Someone who doesn’t want to just do traditional SEO tasks and report only on SEO metrics. It is done by working with all the stakeholders to see the job through and ensure everything is implemented and optimized fully.
7. Full-service offering or value-add
My agency works with a number of other agencies who bring us in to be their SEO partner. In some cases, they are agencies of record, and SEO is one of the dozens of line items in the scope of an annual plan. This is a pretty common setup for full-service or integrated agencies.
I occasionally talk to companies that have worked with a full-service agency and discovered that while SEO was listed as a service, the agency lacked the expected subject matter expertise.
If SEO is more important than just one of many channels or parts and pieces of your marketing effort, ask questions and determine how deep your partner or resources can go. I can say from experience that it is hard to be the best or good at everything.
8. Set it and forget it
I noted checkbox SEO earlier. Going a step further, if someone talks about “SEOing” something or doing a round of it, that’s not enough.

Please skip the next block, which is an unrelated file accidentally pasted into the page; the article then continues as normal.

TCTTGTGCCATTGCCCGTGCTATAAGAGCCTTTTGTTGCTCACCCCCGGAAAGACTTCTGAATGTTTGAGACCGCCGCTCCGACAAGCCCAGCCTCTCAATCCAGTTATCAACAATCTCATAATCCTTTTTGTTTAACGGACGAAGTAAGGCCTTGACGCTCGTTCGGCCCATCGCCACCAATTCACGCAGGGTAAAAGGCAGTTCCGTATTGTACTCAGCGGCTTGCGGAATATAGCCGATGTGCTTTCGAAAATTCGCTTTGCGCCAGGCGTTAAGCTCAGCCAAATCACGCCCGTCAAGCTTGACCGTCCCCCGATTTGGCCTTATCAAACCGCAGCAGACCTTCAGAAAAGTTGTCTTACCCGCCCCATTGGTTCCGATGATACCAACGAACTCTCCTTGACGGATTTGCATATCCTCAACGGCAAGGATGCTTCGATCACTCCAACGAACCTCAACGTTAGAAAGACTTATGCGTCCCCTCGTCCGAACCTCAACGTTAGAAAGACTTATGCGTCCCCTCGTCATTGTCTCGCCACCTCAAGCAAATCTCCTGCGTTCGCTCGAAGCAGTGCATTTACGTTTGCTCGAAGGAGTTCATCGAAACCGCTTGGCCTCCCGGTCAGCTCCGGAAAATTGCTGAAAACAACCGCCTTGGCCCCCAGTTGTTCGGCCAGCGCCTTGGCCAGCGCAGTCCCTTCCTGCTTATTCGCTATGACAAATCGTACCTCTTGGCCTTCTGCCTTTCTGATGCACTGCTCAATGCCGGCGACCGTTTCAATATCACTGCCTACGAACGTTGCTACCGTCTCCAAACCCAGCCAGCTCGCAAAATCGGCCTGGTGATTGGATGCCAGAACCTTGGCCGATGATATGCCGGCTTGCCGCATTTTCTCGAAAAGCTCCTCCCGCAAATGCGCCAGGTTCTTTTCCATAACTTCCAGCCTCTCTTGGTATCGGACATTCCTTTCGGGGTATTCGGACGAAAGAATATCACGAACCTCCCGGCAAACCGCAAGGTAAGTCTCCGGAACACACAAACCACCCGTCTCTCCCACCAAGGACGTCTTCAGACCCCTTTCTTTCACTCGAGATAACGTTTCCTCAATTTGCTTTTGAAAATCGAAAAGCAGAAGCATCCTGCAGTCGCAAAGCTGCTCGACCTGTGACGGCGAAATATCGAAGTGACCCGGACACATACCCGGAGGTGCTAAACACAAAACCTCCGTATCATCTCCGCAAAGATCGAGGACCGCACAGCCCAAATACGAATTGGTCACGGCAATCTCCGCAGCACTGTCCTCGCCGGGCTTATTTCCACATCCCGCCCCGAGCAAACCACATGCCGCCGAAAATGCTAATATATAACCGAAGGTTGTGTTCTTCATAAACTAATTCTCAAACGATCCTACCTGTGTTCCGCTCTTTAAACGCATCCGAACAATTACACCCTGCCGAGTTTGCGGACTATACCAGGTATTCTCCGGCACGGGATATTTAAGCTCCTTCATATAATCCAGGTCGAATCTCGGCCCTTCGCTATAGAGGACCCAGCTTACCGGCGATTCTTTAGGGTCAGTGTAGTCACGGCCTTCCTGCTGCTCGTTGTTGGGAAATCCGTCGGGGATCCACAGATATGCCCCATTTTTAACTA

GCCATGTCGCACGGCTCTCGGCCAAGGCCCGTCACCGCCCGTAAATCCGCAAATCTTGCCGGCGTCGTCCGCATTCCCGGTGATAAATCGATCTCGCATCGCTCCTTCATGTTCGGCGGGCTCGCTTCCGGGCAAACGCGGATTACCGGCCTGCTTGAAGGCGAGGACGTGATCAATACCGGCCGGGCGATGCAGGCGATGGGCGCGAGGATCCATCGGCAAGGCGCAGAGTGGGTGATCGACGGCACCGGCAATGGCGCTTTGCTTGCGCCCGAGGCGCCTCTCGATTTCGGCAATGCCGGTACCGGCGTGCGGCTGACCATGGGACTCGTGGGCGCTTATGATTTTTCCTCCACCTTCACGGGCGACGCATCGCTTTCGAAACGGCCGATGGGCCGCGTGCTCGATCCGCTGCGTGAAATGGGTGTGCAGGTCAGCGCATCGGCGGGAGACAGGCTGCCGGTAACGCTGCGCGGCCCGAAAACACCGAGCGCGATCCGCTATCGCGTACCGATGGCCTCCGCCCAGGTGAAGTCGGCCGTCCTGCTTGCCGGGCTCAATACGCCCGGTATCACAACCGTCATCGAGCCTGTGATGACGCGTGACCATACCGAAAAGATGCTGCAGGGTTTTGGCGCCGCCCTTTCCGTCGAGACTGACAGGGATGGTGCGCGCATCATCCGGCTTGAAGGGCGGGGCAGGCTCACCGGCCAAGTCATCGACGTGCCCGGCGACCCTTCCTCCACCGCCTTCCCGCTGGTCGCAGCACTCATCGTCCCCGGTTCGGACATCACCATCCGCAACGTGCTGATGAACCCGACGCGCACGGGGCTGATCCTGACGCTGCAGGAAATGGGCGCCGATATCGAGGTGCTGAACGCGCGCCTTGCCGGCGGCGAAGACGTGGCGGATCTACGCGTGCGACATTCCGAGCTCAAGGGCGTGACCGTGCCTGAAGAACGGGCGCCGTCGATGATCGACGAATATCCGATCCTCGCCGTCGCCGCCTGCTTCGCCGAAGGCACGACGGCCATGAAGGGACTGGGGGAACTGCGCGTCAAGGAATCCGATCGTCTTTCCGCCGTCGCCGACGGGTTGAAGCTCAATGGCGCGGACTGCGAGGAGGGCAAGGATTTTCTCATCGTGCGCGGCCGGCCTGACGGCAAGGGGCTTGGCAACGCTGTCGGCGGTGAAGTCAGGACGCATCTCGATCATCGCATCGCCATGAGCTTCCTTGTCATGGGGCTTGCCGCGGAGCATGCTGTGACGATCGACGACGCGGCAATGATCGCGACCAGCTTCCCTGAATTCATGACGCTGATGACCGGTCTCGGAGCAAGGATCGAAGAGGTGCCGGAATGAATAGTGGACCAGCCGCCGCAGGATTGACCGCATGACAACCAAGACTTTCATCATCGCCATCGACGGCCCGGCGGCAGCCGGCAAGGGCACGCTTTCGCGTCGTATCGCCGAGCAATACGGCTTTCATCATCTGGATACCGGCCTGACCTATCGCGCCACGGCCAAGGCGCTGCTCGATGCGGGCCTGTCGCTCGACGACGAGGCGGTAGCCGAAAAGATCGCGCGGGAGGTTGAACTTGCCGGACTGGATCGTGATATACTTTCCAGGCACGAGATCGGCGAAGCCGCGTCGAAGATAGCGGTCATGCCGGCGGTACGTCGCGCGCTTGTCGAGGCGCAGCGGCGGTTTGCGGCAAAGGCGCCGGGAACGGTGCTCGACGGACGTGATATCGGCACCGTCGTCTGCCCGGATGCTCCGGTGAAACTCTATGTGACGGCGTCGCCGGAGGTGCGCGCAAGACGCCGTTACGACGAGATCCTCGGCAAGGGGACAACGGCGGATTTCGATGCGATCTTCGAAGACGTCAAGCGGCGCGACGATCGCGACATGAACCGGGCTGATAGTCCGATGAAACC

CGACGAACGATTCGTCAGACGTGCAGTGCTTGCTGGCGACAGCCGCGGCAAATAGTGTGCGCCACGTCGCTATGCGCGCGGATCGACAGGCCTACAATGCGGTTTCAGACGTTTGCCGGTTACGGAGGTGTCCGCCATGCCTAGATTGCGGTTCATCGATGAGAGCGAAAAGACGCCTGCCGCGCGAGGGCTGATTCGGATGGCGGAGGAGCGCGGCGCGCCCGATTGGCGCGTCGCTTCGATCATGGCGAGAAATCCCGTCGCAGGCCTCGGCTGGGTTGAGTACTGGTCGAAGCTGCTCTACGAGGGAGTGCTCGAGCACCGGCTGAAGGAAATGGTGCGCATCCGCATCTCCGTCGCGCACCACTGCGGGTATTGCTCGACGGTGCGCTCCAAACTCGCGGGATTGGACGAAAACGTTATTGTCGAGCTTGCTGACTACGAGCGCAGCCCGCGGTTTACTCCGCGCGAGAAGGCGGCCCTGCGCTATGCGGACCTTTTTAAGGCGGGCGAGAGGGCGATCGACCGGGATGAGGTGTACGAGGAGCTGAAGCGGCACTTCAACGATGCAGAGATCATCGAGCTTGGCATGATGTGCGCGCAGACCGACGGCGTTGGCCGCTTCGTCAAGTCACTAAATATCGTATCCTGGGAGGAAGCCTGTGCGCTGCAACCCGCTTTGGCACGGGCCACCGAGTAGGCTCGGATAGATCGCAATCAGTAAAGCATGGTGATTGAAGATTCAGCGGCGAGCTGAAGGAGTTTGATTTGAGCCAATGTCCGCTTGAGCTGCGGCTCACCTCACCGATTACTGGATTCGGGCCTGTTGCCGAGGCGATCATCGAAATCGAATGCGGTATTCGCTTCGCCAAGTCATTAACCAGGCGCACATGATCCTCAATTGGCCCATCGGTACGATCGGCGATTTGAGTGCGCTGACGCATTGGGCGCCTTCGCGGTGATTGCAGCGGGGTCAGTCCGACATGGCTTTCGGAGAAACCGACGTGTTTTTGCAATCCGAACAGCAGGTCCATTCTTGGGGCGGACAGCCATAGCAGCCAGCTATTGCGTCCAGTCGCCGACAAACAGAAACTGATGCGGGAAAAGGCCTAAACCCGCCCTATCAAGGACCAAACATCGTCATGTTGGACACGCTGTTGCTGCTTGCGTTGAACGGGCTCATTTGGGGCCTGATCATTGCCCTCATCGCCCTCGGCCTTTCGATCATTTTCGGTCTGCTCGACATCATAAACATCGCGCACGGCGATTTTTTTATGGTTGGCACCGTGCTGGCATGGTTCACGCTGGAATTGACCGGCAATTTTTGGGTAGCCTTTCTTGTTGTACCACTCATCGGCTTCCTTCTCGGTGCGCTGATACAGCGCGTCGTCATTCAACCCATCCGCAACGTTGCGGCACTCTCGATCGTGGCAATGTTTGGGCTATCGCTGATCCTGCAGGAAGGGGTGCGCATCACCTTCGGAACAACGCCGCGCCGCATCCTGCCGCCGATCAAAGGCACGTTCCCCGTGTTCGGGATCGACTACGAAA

It isn’t something you do once or drop in and do every once in a while if it matters to you and is a focal point in your digital strategy.
SEO requires strategy, tactical implementation, monitoring, and ongoing work to be successful. You’re at risk of getting commoditized or bare-minimum effort and performance if it is done in a set-it-and-forget-it or one-time optimization approach.
Dig deeper: How to build a strategic SEO process
Find an SEO partner, not just a vendor
Over the years, people who do SEO have started to sound the same. It’s challenging to figure out who truly understands the subject and at what level of expertise, as it seems like everyone claims to know or have experience with it on their resumes.
I strongly push back that SEO isn’t a commodity despite the perception that is sometimes out there. Push to understand what you’re buying, and please be aware that not all SEO practitioners are the same, even though they might seem to talk about the same things.
Dig deeper: When your business doesn’t need SEO
Opinions expressed in this article are those of the guest author and not necessarily Search Engine Land. Staff authors are listed here.